In many developed countries, college students are fluent in two or more languages. In the United States, foreign-language instruction is inconsistent and on the decline. (The study of Chinese and Arabic languages is expanding but from a small base.) Only one in four elementary schools in the United States currently offers foreign-language instruction of any kind, and foreign-language study is a requirement for high school graduation in only ten states. Low-income and minority students in the United States particularly lag behind their peers abroad in their knowledge of languages, geography, and culture.
Even if public schools sought to offer foreign-language courses, a dearth of qualified instructors would hinder their efforts. During the 2007-8 school year, three-fourths of U.S. states reported shortages in foreign-language teachers. Teacher preparation programs at postsecondary institutions are failing to train enough new foreign-language instructors. In 2007-8, only 136 bachelor's degrees, 188 master's degrees, and 14 doctorates were awarded in foreign-language instruction nationwide.
"If you talk to a man in a language he understands," Nelson Mandela has said, "that goes to his head. If you talk to him in his language, that goes to his heart." U.S. schools and universities are doing far too little to teach students how to speak to the hearts of foreign neighbors and prepare them for work with colleagues from diverse cultural backgrounds. In 2002, just months after 9/11, U.S. postsecondary institutions nationwide awarded only six bachelor's degrees in Arabic language and literature. By 2008, the total had risen to 57 -- still far short of the nation's needs.
GROWING THE PIE
In the coming decade, the United States has a unique opportunity to reverse its declining economic competitiveness. The American Recovery and Reinvestment Act of 2009, the stimulus package enacted by Congress in February 2009, included nearly $100 billion for education, the largest investment of its kind by the U.S. federal government in history. It also granted the secretary of education more than $5 billion in competitive discretionary funding -- more than the total of all such funding provided to the Department of Education since it was established 30 years ago. Discretionary monies fund programs such as Race to the Top, Investing in Innovation, and School Improvement Grants, which help boost K-12 student achievement and readiness for college and careers and help turn around the nation's lowest-performing schools. The Obama administration has also sought unprecedented funding for STEM education. The 2011 budget proposed investing $3.7 billion in federal STEM education programs, including $1 billion for improving math and science achievement among K-12 students -- a funding increase of over 40 percent.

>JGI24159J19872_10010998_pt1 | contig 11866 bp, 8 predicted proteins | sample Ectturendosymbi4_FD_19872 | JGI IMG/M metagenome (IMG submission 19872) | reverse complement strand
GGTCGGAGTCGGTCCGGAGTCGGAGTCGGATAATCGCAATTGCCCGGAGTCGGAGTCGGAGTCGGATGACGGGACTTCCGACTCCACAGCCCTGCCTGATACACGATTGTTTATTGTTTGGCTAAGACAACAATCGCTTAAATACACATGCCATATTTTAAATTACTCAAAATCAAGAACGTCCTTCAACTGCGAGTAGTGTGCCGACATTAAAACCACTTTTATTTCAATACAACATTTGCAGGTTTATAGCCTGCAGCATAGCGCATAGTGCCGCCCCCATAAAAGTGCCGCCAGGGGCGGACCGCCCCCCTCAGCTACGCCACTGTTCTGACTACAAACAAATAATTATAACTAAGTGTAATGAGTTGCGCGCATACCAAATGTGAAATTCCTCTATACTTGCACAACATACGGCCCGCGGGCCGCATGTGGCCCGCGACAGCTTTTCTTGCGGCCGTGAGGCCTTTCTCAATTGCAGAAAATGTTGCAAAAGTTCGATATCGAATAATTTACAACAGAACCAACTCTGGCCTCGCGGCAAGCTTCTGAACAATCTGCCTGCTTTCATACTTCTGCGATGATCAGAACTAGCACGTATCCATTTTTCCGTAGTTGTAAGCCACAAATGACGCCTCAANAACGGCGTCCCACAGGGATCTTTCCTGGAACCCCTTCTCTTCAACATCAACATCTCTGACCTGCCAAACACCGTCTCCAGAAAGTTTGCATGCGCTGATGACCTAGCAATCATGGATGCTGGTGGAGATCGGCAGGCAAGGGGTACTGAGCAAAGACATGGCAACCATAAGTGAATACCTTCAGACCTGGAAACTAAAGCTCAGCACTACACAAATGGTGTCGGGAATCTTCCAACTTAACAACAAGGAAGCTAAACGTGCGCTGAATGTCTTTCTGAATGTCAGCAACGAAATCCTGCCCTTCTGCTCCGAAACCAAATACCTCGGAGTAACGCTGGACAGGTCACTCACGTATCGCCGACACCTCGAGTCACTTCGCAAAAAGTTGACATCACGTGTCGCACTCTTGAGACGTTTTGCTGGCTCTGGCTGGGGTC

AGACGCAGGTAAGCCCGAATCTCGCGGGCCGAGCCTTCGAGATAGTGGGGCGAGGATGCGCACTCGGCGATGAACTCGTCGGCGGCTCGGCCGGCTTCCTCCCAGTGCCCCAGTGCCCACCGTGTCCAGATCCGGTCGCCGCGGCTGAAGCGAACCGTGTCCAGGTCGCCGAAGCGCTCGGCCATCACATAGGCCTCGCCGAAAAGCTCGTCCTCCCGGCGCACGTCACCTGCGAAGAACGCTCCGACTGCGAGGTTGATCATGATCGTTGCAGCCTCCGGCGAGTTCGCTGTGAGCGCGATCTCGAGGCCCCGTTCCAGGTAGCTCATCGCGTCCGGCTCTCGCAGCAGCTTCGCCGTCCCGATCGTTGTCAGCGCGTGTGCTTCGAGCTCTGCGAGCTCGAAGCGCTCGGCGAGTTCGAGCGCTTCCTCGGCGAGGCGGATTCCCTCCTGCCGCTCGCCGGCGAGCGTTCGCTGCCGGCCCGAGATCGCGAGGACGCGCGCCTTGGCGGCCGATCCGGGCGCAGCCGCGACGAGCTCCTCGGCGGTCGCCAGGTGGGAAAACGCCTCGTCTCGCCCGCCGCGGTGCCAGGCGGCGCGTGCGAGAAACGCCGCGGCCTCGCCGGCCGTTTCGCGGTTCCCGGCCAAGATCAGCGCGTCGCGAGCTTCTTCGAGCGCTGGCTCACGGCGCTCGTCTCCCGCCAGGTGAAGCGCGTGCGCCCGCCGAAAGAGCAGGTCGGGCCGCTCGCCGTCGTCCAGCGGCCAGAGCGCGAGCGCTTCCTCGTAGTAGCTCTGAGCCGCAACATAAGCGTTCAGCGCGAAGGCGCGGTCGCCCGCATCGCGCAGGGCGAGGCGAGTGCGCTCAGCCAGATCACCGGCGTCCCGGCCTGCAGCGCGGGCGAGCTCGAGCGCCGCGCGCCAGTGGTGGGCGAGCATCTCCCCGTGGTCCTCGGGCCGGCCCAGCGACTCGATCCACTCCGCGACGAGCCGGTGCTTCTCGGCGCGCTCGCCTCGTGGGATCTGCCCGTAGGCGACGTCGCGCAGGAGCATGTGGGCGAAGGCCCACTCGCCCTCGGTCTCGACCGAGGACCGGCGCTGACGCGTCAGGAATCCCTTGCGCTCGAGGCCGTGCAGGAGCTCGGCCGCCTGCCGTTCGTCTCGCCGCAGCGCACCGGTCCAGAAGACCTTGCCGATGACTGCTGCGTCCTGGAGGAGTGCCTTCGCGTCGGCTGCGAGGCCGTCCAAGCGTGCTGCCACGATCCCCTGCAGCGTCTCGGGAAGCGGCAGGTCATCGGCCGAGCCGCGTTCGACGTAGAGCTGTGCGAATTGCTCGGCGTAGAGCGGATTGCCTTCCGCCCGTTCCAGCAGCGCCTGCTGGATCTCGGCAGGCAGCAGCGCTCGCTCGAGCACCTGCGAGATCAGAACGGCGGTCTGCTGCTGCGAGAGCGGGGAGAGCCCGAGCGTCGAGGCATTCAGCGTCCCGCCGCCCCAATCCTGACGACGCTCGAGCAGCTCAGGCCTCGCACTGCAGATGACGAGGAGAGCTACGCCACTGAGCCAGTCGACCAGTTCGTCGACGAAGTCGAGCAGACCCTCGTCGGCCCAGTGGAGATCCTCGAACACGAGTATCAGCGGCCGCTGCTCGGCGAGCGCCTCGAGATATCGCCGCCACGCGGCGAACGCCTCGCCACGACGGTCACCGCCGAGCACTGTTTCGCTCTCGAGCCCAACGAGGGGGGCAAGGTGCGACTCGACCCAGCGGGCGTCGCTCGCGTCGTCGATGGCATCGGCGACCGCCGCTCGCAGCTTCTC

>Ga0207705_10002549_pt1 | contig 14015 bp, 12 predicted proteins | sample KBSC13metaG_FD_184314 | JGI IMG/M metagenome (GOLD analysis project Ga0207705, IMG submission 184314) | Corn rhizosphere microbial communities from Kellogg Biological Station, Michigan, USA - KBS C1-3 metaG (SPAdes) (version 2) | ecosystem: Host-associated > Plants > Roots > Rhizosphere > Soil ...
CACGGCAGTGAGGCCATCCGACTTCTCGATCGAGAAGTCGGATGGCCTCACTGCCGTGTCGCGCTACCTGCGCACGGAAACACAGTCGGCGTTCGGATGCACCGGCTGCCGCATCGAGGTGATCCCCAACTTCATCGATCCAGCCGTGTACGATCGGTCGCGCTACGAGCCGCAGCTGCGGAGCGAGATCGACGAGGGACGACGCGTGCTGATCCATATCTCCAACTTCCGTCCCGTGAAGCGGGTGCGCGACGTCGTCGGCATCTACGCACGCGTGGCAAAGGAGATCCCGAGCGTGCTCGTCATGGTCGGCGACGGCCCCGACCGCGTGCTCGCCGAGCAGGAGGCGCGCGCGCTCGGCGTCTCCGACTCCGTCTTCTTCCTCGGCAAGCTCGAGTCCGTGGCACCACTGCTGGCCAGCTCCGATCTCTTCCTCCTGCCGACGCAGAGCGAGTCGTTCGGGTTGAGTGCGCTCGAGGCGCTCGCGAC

By ending subsidies to banks that had brokered student loans, the Health Care and Education Reconciliation Act of 2010 freed up more than $40 billion that will go to the Pell Grant scholarship program, which provides need-based grants to low-income undergraduates. This is the biggest increase in student aid since the 1944 GI bill. The act also granted $2 billion to community colleges to help them produce millions more graduates.
In addition to better funding, another transformational reform is the voluntary adoption by at least 35 states and the District of Columbia of the Common Core State Standards, which measure K-12 students' readiness for college or careers. For the first time in history, rigorous, internationally benchmarked standards for math and English will be applied to more than three-fourths of all U.S. public-school students. This will end some states' notorious practice of dumbing down academic standards to make students who are far from ready to enter college or start a career appear proficient.
But the federal government cannot revitalize U.S. education and the United States' economic competitiveness alone. More than 90 percent of spending for primary and secondary school education typically comes from state and local governments. They, along with businesses, higher-education institutions, and philanthropists, must all do their part to prepare U.S. students to compete in the knowledge economy. State policies and institutional practices in higher education are especially ripe for reform. Postsecondary institutions can no longer blame low graduation rates of minority students solely on socioeconomic factors when graduation rates for similar cohorts of minority students vary widely among institutions. For example, black first-year students at community colleges in Maryland are twice as likely as those in Louisiana to earn an associate's degree within three years. Demography is not destiny.
More than anything, strengthening the United States' economic competitiveness will require a sea change in the prevailing mindset among the politicians and voters who treat international competition exclusively as a threat. Economic competition should be a healthy inducement to learn from and collaborate with other nations. One of PISA's most encouraging lessons is that, over time, other nations have significantly narrowed achievement gaps and boosted educational achievement nationwide. Two generations ago, South Korea had the economic output of Afghanistan today and, if PISA had existed, would have ranked 24th in educational attainment among the OECD nations. Today, South Korea has the highest college attainment rate in the world among young adults.